For years, though, these nightmares have been projected, posited, and professional dissected. They have been written about, briefed, and even scripted (no matter that the film options are worth but a fraction of their former value in the current box office climate.) We have discussed, in committee and in closed session, the ramifications of child soldiers, fundamentalist propaganda, drug wars, death cults, and proliferation in all of its various forms. We have argued policy, debated sanctions, and disregarded analysis in favor of media fads and dot-com solutions. Argumentation has replaced academic rigor, and multiculturalism ended the ability to produce objective cultural intelligence.
It is not now enough to merely acknowledge that we no longer face imagined chimeras. We struggle to even adequately describe today’s threats, even despite the body of literature accumulated about them. And while we will prevail against today’s enemy, which has shown itself, there remain the unseen host that have not. A tactic is merely knowledge, and history has proven that tactics will be quickly adopted beyond those that spawned them. The feared Encyclopedia of the Jihad is no more sophisticated than any of a dozen clandestine manuals from the past three or four decades of worldwide insurgency and anarchism. We are but lucky that the current opposition force has fared no better at distinguishing the relevant from the inane, and internet hoaxes from weapons design notes. Tomorrow’s OPFOR will be better. We do not have the luxury of discovering this after the fact.
Conventional wisdom agrees that 11 September represented an unprecedented catalyst for change. Certainly, it will forever be a reminder of the dangers of complacency. But then again, so is Pearl Harbor. So the outstanding question that remains – where is this transformation? When will the cycle of incremental evolution be broken? When will the old, oft-mentioned futures be shattered in favor of a long look into the void of the unknown?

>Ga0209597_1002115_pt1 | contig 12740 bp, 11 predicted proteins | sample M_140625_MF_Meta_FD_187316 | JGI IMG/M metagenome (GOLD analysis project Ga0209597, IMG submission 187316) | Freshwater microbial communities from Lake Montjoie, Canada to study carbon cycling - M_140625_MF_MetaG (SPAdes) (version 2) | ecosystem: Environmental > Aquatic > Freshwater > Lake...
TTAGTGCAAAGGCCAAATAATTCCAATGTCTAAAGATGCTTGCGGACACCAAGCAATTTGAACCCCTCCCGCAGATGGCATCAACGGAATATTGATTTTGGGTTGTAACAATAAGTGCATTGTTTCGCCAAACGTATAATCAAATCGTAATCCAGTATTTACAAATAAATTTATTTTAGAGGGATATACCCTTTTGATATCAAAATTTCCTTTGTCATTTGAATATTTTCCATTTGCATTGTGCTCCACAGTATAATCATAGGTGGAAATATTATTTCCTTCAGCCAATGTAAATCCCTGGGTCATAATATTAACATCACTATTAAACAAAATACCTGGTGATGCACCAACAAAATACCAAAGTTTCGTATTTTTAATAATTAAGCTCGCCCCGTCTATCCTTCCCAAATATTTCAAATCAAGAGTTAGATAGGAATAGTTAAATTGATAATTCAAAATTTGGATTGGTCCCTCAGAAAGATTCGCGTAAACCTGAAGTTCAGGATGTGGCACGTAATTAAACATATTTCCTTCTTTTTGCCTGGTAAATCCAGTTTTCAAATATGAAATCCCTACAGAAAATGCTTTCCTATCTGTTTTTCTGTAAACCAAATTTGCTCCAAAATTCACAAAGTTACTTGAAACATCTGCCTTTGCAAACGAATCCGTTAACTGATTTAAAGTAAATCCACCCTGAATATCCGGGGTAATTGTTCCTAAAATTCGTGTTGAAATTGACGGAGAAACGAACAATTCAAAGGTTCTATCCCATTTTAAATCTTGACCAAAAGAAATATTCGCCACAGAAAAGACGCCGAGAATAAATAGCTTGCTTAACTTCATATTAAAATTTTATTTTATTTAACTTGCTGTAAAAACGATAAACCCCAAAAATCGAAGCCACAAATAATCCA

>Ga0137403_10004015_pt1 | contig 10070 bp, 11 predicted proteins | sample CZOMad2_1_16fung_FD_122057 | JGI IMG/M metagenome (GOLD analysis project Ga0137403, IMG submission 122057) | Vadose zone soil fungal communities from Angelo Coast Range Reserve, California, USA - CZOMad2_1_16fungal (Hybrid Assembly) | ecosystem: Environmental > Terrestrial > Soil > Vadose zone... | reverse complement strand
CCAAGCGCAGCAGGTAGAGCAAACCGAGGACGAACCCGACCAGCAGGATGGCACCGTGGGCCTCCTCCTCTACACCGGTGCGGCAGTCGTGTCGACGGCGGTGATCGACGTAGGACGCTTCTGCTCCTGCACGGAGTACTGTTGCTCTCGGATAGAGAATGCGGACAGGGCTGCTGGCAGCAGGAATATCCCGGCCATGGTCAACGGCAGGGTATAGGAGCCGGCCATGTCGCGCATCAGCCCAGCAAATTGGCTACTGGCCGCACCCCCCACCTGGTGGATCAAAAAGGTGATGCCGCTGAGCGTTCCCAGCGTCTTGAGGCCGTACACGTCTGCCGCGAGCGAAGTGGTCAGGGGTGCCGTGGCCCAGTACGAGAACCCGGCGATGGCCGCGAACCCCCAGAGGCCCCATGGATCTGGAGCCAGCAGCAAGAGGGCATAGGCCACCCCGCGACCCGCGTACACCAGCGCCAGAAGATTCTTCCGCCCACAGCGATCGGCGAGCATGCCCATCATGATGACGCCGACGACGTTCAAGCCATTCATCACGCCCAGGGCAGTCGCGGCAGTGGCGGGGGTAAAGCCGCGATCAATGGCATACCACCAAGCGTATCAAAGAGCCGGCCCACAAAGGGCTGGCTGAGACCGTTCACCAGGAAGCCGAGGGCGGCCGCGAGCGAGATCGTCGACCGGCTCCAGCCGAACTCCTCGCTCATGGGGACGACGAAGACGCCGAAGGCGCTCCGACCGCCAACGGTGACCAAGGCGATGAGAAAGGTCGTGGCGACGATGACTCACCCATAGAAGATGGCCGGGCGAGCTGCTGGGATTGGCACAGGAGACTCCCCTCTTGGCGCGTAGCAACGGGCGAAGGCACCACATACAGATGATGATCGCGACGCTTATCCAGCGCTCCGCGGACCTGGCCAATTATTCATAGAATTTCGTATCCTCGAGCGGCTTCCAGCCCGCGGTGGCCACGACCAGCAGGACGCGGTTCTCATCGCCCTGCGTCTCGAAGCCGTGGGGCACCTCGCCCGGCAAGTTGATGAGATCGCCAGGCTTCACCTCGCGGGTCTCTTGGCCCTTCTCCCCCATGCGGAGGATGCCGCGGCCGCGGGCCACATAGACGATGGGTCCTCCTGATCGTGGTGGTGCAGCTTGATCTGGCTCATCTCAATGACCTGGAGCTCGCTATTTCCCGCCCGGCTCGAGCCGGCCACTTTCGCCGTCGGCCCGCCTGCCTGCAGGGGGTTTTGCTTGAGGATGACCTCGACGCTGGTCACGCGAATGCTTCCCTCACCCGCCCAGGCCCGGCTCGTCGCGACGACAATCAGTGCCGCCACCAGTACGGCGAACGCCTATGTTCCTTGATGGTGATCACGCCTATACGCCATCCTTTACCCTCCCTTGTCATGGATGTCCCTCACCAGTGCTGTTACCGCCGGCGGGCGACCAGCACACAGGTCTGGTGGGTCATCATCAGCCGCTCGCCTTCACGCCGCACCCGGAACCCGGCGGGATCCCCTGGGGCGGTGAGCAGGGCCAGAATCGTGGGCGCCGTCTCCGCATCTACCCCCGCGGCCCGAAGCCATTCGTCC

It is not assured how much longer we can afford to wait. We have been welcomed, as the line from the movie goes, to the desert of the real – an information sphere inundated with countless grains of worthless dross, devoid of knowledge. We are dying for meaning, for relevance, for foresight. Unfortunately, this transformation will not come through reorganizations, or through the creation of new task forces and the commissioning of new panels. It is not going to be achieved in a budget meeting, or a congressional hearing.
Transformation awaits in the unconventional, the untested, and the unanticipated. The keys are hidden in the minds of the next-generation, those who have been born into a world never having known life without a computer, or the Internet. It lives in the implicit understanding of those that have navigated the complex web of affinity groups and trust networks since they learned how to type, have made friends they have never met and have become accustomed to a world of disposable identities and nested layers of duality. Change will be driven by those that have never known a static world, let alone a static threat environment, to whom access to the five thousand channel universe is not marketing hype but is as essential as breathing. They are the generation that expects no federal assistance upon retirement, and cannot even conceive of lifetime employment.